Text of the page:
So, Will they be any more or less correlated than they are now? Without the social contribution of a classroom, digital Sunday Schools will become Twitterized: a time and a season to meet and embrace are supplanted by digital timelessness and the seasonless meets of constant, limited-character realtime instruction. Classroom feedback is limited to FAQs and Up-Or-Down Votes. Self-Help text-messages might become significant sources of ad-revenue. And so on.
Content Correlation, long ago intended to reduce repetition for the sake of mailing cheaply a box of manuals to Chile, will at last achieve absolute repetition. Cost-effective and aligned with diagrams of authority, he’ll find a seat on the wagon of time. Yea, Brother Content will arrive to the Right Place, if only an image of actual content. And that image will seem surprisingly like a fluffy pastiche of generic nostrums and abstract vapidity, for actual texts are made to serve every You, no matter the time or place. Thus, let us lament Dear Sister Discursive (for one must pass away in these stories).
Economies of scale work in favor of Correlation. Indeed, Correlation had as its aim the construction of a generic Mormonism, one that could be circulated around the globe and speak the same words, give the same meanings, no matter the cultural or historical context. Practically speaking this has certain limits: only a few select commodities, fashions, terms, logos, architectural styles, graphic designs, furniture, and so on can be mass produced and circulated around the globe under the banner of authorized Mormonism. Church leaders are realizing that one cannot, however, generate a unified, faithful body of Christ (let alone prove, or know that such a thing exists) by specifying dress codes, vocabulary (“content”), right books, approved internet sites, proper beverages, film genres, sofas, pews, paint, fixtures, and chapel designs. (Unless one simply redefines “faithful,” of course.) This has all been the result of Correlation – that is, every change somehow was required to explain its subordination, organizationally, administratively, cultural, to that term. And yet the loftiest goal of Correlation – the descent of Enoch shadowed on the horizon – has no serious expected Arrival Time.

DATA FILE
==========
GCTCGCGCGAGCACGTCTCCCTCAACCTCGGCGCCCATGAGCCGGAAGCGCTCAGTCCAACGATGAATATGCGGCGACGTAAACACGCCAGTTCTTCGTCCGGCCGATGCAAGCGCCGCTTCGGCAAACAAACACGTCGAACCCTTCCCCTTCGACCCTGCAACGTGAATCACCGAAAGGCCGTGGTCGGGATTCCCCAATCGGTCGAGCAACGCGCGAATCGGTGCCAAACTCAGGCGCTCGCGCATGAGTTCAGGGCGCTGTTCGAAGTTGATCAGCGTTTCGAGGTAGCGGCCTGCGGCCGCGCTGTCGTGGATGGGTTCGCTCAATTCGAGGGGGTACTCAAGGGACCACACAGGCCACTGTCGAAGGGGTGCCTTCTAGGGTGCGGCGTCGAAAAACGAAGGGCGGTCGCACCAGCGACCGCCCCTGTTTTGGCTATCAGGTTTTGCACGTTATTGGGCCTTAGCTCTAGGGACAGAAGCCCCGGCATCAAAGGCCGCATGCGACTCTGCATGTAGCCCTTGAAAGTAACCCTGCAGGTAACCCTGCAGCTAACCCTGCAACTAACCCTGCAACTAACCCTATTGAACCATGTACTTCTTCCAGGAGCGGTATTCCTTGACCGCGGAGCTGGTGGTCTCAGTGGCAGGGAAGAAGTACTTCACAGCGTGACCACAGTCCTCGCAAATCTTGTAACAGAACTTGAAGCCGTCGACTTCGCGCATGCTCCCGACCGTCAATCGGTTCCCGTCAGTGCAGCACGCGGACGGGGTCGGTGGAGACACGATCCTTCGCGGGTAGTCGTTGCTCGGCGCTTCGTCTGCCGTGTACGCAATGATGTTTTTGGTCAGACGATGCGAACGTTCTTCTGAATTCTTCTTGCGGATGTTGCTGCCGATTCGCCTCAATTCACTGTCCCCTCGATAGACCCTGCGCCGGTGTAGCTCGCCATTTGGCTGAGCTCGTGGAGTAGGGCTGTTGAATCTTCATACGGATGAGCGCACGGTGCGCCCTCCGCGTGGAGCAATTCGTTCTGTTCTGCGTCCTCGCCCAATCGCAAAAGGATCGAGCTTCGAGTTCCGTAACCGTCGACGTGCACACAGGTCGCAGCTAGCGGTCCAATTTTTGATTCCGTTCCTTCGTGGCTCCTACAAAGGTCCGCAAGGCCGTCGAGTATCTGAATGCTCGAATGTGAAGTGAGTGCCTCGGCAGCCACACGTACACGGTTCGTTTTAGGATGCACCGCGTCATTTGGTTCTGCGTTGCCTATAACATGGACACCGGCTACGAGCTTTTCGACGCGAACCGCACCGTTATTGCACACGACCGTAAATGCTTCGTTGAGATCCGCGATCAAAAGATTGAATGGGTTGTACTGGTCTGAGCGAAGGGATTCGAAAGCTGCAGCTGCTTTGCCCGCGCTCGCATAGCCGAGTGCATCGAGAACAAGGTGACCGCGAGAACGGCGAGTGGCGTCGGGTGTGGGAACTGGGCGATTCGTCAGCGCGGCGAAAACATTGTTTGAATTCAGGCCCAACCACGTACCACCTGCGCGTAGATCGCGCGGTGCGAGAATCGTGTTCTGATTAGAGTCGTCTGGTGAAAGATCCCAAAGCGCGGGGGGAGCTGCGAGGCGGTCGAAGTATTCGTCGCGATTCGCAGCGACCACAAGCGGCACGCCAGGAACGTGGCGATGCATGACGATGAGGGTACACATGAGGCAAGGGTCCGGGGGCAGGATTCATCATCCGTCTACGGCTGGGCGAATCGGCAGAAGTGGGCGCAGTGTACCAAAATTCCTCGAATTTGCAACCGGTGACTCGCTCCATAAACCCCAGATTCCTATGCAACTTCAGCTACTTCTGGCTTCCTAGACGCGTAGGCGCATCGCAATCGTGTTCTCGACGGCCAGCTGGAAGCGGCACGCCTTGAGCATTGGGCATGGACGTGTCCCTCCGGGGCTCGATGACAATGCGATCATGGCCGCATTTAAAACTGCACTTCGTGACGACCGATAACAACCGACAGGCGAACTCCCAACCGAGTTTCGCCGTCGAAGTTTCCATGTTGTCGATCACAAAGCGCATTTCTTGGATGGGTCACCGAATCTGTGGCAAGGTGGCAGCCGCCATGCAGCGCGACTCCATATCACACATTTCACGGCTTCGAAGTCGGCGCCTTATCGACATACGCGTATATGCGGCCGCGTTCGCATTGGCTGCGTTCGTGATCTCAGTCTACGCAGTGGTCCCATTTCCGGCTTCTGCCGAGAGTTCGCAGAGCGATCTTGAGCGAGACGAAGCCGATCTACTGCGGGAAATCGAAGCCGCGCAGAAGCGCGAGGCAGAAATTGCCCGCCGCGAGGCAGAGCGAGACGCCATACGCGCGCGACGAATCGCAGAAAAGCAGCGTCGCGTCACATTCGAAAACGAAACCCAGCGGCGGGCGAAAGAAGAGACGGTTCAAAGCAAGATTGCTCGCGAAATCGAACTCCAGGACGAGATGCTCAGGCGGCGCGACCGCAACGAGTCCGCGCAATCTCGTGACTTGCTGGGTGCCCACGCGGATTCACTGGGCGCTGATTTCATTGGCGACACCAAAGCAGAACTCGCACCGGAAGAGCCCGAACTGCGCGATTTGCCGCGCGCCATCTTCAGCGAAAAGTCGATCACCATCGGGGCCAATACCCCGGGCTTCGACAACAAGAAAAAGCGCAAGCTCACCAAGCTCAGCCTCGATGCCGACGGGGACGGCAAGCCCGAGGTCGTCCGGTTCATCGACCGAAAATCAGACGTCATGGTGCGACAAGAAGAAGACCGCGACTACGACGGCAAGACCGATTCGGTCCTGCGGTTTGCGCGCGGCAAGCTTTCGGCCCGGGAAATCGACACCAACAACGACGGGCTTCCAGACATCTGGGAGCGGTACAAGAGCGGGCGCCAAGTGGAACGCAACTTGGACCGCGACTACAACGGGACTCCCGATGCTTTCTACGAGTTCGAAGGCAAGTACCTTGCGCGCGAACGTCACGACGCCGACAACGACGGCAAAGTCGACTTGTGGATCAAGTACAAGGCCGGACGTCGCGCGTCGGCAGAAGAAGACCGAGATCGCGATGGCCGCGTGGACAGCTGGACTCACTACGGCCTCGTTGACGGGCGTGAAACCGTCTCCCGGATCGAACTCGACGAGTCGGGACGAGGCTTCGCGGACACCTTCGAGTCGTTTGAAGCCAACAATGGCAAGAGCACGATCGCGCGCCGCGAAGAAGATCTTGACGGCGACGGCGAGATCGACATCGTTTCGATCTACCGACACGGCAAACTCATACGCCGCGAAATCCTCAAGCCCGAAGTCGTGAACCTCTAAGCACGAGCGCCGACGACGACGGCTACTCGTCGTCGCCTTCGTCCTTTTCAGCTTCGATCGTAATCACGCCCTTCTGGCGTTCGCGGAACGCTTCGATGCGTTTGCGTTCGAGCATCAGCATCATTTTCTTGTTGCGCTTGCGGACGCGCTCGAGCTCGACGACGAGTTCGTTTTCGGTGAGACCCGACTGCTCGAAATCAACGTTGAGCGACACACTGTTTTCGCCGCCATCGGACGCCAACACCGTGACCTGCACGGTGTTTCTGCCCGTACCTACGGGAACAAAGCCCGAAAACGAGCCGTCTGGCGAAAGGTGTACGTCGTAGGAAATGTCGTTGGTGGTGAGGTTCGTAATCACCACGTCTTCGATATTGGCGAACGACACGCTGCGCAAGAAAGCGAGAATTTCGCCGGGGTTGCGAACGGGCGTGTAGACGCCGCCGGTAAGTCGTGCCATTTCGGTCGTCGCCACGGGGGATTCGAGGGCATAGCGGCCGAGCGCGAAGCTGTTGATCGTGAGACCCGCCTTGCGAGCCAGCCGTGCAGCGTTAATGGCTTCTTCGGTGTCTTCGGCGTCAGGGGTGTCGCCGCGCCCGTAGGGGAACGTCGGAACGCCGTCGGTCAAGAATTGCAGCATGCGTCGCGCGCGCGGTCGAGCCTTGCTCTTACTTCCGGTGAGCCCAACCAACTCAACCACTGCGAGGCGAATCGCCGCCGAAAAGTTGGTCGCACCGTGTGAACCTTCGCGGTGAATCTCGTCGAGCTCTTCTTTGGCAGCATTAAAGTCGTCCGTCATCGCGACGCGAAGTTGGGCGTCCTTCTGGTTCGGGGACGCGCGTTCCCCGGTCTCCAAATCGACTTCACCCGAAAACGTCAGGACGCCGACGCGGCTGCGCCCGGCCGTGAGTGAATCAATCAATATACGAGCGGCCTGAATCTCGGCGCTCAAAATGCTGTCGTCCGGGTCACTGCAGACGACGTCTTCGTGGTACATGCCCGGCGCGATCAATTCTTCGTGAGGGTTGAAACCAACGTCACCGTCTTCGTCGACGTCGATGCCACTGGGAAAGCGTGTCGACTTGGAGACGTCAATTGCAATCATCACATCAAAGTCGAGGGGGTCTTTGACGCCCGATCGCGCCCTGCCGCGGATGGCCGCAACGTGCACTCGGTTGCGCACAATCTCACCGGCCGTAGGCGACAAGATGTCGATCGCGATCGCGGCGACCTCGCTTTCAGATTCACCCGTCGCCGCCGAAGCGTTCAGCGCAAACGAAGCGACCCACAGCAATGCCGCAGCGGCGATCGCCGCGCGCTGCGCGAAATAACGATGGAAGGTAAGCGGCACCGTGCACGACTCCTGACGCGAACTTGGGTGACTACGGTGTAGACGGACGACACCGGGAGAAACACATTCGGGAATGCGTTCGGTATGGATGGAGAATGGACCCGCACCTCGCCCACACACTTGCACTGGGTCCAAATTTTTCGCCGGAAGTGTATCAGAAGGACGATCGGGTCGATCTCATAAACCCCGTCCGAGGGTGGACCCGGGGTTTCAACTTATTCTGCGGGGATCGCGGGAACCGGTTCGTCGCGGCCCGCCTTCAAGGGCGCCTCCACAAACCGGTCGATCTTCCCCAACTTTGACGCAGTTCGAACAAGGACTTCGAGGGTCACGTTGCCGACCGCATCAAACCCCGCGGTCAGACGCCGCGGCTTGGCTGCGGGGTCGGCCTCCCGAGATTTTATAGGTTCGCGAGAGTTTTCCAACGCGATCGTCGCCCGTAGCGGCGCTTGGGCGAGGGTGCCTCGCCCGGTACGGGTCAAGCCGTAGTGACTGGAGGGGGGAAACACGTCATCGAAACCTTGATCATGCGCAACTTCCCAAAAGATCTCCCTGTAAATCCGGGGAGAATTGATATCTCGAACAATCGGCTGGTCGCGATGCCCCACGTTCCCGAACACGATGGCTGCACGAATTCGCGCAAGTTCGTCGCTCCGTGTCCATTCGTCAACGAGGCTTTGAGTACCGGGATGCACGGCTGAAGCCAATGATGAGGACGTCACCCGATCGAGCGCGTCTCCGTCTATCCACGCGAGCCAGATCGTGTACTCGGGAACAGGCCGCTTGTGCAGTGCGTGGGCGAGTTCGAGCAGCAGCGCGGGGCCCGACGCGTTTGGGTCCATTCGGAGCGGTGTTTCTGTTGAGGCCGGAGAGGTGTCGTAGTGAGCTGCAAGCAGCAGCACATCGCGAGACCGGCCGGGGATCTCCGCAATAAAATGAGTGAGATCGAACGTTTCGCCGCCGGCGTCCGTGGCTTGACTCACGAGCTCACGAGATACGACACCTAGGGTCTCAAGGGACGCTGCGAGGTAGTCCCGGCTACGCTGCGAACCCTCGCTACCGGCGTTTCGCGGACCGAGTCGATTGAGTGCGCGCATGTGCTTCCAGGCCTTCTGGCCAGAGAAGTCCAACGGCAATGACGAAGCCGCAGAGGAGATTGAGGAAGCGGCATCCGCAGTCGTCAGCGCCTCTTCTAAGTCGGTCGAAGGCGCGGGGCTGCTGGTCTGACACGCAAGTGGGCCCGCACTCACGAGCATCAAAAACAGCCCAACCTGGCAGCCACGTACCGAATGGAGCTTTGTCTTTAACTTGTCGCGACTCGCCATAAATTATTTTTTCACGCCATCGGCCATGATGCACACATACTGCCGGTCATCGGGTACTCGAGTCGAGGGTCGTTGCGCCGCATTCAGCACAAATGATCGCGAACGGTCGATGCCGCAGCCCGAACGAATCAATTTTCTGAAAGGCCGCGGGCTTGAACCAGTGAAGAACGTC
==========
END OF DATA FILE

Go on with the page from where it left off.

The same lament for Good Sister Discursive. Her post-mortem might look like this. Once mighty, unfailing, and a sure channel to heaven, she began to fade when distinctions between speech, meaning, and content (i.e., authorized curriculum) likewise faded; religious discussion was overtaken by online posturing and posing. (For what? Invisible eyes, perhaps; Watchers; Twitters?). Spontaneous talk among Mormons is replaced by “messaging” whose principal intent is to create insecurity: social measures, in short, team-making. With so little variation in her diet, Sister Discursive contracts a spiritual scurvy, tongue malaise, and then, a full-blown case of cynicism is declared; finally aphemia reduces her to silence. She dies before arriving at the Happy Valley of Numbers where a Church of Correlates collectively blather, mince, and repeat.
But there’s always the future, right? One can always put off the serious investigation into the purposes, value, and good of some aspect of religion by relegating its accomplishments to the “spiritual,” to the “personal,” to the distant and ever-distant horizons of the future. So long as this relegation of inquiry into the value of Correlation, and obvious delay of the day of its reckoning, is considered a matter of “faith”, well, Brethren and Sistren, there can be no serious changes to the course thus far plotted (if not actually run) by Correlation.